“With cryptomining incidents, it’s a different vector,” Badhwar said. “You are monetizing on their environment until you get detected. And you don’t hear organizations having to disclose that they got cryptojacked. It flies under the radar. Law enforcement doesn’t get involved.”
Perhaps not surprisingly, RedLock found that 25 percent of organizations currently have cryptojacking activity in their environments.
“How do people get into these environments? It’s not that hard,” Badhwar said. “There are thousands and thousands of credentials just laying around.”
The security researchers found leaking credentials in GitHub repositories, unprotected Kubernetes administrative interfaces, and public Trello boards. They also uncovered a major new threat vector: public cloud Instance Metadata APIs.
A feature available to public cloud customers, Instance Metadata refers to data about a cloud virtual machine (VM) that can be used to configure or manage the running VM — in effect, submitting a query via an API to gain access credentials to the public cloud environment by any process running on the VM. The research team identified several ways that hackers might exploit this API, although it is unclear whether any of these methods have been used in the wild.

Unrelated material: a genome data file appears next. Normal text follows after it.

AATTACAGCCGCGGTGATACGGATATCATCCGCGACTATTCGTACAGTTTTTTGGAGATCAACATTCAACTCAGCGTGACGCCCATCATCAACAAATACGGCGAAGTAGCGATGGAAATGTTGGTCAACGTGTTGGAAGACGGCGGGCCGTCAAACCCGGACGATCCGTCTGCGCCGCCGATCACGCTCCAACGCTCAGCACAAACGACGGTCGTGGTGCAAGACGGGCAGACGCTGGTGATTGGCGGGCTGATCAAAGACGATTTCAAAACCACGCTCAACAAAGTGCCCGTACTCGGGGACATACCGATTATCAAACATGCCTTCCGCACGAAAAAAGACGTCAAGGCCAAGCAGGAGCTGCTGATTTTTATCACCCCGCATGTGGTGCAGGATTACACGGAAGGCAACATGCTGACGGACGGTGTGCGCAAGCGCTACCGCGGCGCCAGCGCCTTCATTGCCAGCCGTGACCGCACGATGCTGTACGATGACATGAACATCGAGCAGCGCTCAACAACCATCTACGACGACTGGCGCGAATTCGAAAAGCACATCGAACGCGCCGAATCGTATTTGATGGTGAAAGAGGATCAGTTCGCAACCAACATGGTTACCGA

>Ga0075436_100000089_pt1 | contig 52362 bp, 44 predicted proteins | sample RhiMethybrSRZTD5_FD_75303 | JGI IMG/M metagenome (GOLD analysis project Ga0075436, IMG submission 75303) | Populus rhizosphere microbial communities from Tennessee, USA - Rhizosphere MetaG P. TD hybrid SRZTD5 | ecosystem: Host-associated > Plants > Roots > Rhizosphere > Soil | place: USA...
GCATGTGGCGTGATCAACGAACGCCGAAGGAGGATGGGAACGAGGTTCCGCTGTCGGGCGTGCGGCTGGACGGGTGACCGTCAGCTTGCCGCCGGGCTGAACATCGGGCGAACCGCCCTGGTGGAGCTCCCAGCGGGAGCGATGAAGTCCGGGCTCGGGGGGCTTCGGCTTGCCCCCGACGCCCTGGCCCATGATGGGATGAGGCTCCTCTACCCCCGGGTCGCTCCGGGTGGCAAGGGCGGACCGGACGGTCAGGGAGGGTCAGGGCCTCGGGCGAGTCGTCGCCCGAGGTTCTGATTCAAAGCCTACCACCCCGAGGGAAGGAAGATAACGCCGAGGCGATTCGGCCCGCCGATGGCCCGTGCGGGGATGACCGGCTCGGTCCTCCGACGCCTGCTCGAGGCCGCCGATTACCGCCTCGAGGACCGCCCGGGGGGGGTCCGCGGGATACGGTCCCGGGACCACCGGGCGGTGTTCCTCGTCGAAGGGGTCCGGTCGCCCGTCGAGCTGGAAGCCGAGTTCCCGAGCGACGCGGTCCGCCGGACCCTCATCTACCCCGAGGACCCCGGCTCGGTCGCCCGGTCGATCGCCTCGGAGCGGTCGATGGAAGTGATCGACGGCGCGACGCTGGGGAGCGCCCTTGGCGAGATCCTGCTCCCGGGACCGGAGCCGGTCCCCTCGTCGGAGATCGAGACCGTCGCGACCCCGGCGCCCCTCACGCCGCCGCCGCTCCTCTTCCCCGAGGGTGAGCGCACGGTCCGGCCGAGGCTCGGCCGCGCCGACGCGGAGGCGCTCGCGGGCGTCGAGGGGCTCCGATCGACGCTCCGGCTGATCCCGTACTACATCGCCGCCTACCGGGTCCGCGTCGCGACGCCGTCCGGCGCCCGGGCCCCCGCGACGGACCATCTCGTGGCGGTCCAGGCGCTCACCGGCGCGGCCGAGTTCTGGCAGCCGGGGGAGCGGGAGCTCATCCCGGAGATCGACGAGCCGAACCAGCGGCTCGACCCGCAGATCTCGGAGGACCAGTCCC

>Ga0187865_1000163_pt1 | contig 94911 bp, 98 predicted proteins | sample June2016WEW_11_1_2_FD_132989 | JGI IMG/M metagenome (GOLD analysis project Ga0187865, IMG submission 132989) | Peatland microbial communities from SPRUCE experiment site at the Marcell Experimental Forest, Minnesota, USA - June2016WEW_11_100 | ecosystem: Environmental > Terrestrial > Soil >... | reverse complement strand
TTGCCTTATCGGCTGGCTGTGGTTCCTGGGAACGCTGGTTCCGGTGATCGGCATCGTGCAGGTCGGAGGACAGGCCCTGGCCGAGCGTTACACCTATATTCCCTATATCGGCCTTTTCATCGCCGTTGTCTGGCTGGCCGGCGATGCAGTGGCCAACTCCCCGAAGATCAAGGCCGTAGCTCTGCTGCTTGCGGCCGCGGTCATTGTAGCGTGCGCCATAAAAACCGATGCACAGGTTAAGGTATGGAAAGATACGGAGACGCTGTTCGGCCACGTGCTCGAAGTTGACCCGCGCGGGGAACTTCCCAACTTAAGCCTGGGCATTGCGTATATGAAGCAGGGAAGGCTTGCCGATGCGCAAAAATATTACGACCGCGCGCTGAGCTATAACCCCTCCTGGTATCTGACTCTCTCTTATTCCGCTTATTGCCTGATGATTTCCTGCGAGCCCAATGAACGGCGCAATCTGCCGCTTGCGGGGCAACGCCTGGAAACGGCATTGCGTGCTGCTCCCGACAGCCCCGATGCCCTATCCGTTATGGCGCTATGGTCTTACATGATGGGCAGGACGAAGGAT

The report also found 27 percent of organizations have users whose accounts have potentially been compromised. This is up from the February 2018 report that showed 16 percent.
“Two things go hand-in-hand: a three-fold increase in cryptojacking in the quarter, and also an increase in cloud credential compromises,” Badhwar said. “There’s an obvious correlation here. As more accounts are compromised, and more people are able to get into these environments, they are able to use these cloud resources for cryptomining.”
Basic Cloud Hygiene
This shows that basic hygiene is still a problem in public clouds. Forty-three percent of all organizations have not rotated their access keys in more than 90 days, according to the report. “And that’s a security best-practice,” Badhwar said.
Additionally, 85 percent of cloud resources had no firewall restrictions on any outbound traffic, up from 80 percent a year ago. “This is such a fundamental thing that was solved in on-prem environments,” Badhwar said.“But in the public cloud it’s left wide open.”